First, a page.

[Dev] [RFC] Tizen system rollback
a.katovich at samsung.com
Mon Dec 2 11:09:59 GMT 2013
> On 2 December 2013 10:56, Aliaksei Katovich <a.katovich at samsung.com>
> > Rather, it ought to be "what is currently flashed in the factory".
> I do not see any issues with supporting this concept in
> Me neither :-)
Consensus! Great! \o/
> But it was not part of the proposal, iirc. So I brought it up.
> > Sorry, but I cannot agree with this.
> > You are somehow implying that the end user would not be able to
> > the sw
> > on a bricked device.
> This sounds like a real statement rather than implication to
> me: User
> will not be able to restore malfunctioning after update
> device being
> away from PC or being not connected to network.
> How likely is that? Like users are advised to do upgrades with full
> battery charge
> and possibly charger plugged in, wouldn't it be advisable to tell them
> to do the update
> when they have a PC with broadband connection handy?
Software issues can be manifested later, after update is applied but
user is not anymore with PC at hands.
> Again, OTA upgrades are already part of our lives - so it is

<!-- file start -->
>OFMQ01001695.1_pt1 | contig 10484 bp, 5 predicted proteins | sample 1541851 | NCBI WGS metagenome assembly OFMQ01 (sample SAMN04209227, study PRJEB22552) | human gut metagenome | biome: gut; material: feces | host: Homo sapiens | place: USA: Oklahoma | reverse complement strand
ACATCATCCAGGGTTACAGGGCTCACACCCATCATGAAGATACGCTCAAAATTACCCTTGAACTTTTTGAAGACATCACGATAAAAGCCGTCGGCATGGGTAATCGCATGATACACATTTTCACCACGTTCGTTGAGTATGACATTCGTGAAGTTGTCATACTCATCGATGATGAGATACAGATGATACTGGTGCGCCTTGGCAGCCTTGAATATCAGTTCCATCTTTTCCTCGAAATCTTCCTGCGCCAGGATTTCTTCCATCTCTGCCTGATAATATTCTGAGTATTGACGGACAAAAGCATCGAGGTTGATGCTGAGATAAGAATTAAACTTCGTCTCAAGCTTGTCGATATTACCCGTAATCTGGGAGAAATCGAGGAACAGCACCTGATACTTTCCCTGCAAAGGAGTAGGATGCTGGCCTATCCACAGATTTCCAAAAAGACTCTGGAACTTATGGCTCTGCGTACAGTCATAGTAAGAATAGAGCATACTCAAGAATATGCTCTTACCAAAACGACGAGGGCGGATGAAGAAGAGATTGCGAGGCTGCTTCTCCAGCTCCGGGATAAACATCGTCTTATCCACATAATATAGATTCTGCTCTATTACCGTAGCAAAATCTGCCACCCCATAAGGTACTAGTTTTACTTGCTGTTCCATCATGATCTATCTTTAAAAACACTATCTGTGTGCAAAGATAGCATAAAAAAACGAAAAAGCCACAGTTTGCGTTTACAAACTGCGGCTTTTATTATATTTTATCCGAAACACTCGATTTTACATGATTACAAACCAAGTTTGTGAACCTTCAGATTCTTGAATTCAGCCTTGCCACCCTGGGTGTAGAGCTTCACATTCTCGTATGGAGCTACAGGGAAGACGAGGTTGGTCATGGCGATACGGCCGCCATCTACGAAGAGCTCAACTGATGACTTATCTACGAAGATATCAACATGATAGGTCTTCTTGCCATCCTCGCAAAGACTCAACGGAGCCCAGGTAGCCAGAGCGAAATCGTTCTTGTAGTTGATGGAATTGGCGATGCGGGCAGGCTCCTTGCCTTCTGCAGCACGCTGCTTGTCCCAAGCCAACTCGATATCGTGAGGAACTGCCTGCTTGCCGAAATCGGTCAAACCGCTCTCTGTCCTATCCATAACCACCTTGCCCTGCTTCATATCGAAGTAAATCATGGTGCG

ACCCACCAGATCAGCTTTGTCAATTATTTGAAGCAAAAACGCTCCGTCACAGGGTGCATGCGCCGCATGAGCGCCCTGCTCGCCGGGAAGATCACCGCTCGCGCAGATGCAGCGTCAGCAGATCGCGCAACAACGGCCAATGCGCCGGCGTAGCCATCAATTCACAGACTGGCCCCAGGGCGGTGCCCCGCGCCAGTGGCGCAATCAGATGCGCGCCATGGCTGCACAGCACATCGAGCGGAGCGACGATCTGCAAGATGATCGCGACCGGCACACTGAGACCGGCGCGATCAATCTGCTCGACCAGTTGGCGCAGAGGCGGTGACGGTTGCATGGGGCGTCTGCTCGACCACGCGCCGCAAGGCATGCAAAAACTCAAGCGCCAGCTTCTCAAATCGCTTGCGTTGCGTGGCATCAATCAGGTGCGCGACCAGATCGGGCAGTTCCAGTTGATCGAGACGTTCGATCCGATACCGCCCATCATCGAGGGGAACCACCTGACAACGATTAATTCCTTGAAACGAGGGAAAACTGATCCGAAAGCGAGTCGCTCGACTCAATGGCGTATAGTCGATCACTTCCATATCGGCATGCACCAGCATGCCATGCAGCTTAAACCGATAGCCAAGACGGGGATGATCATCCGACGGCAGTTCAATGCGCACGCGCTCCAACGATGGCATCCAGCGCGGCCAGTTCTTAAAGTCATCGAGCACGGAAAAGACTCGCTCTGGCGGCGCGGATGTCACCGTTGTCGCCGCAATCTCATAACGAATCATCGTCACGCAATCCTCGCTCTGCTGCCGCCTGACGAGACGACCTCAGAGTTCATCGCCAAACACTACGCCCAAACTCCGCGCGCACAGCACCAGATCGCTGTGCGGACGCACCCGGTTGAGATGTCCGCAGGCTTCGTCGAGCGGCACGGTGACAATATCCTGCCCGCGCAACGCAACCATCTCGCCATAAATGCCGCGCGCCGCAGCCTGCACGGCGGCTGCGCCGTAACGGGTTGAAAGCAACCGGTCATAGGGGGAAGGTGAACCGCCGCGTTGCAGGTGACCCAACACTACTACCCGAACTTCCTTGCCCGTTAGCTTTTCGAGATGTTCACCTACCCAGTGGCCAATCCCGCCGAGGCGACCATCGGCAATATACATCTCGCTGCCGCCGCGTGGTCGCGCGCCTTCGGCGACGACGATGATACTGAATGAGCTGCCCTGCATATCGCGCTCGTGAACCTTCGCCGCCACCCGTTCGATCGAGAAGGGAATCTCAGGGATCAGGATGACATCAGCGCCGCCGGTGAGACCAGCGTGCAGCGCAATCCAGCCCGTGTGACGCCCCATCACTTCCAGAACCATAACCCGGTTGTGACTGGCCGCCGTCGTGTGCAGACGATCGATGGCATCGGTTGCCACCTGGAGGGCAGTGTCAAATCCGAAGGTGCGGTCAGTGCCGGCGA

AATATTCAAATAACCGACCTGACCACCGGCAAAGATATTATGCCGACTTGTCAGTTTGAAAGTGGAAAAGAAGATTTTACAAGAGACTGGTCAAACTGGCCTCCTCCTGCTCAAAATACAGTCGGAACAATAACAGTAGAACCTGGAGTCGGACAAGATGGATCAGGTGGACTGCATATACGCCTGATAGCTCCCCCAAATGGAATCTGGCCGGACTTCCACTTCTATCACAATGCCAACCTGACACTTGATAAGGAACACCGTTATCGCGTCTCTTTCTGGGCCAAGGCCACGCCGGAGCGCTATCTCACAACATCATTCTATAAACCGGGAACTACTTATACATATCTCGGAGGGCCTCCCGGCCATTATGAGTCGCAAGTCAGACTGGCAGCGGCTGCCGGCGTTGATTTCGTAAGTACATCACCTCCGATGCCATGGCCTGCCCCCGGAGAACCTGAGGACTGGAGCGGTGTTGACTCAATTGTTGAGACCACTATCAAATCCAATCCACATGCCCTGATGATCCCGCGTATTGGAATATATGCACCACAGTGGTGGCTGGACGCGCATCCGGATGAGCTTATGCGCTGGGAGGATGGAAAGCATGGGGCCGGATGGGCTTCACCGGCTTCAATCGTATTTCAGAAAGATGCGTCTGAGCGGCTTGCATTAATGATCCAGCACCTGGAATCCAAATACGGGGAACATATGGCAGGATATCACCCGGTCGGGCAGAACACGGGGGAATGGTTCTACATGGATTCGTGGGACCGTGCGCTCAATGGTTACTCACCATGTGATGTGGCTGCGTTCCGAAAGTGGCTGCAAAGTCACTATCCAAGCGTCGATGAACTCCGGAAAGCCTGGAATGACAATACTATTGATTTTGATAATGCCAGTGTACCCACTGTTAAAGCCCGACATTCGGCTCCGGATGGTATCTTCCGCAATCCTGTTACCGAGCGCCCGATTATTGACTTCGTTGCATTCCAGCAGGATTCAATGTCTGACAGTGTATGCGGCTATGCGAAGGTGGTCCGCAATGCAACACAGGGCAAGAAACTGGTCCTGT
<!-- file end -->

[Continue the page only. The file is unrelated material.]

> not just
> nice but rather mandatory thing nowadays.
> I wasn't trying to say otherwise.
Ok, i misinterpreted this, sorry.
> > Final few considerations:
> > 1) given the dynamics of how testing works and the fact that
> > teams
> > have only so many devices available, it's much more likely that
> > flashing gets
> > significant more testing than OTA. I won't get into details, but
> > obvious that they
> > have to test many releases and typically the testing starts with
> > flashing a new image.
> > Only a limited amount of devices are reserved to real OTA updates,
> > because it
> > requires more complex IT infrastructure.
> I do not see your point here. Are you trying to say that no
> new features
> should be added because testing is hard to arrange?
> C'mon ... do you really think I'd write that? :-D
It was just first impression :)
> No, what I mean is that, no matter how hard the QA team tries to test
> OTA, the way the product program works is playing against them.
> It's a fact: just think how many times OTA is attempted vs how many
> times flashing is performed.
> The latter wins hands down. Not to mention that typically one cannot
> exactly the same production environment for testing OTA, so there are
> to be parts of the OTA process that will never be really tested until
> it is
> deployed for real on production servers.
> This doesn't apply to flashing.
That's why simple and easy way to rollback is important.
> > 2) alternatively, one could use cloud storage to keep track of
> > data
> > and configuration (like apps installed and related keys) and just
> > rebuild the user's
> > customized setup on top of a new build.
> > Even with a rollback, there will be the problem that the use might
> > to re-install whatever
> > was non-offending and got installed in between the restored
> > and the failure that needed reset.
> > And even re-installing, the user data might be in a non-consistent
> > state.
> This is far less tested than anything.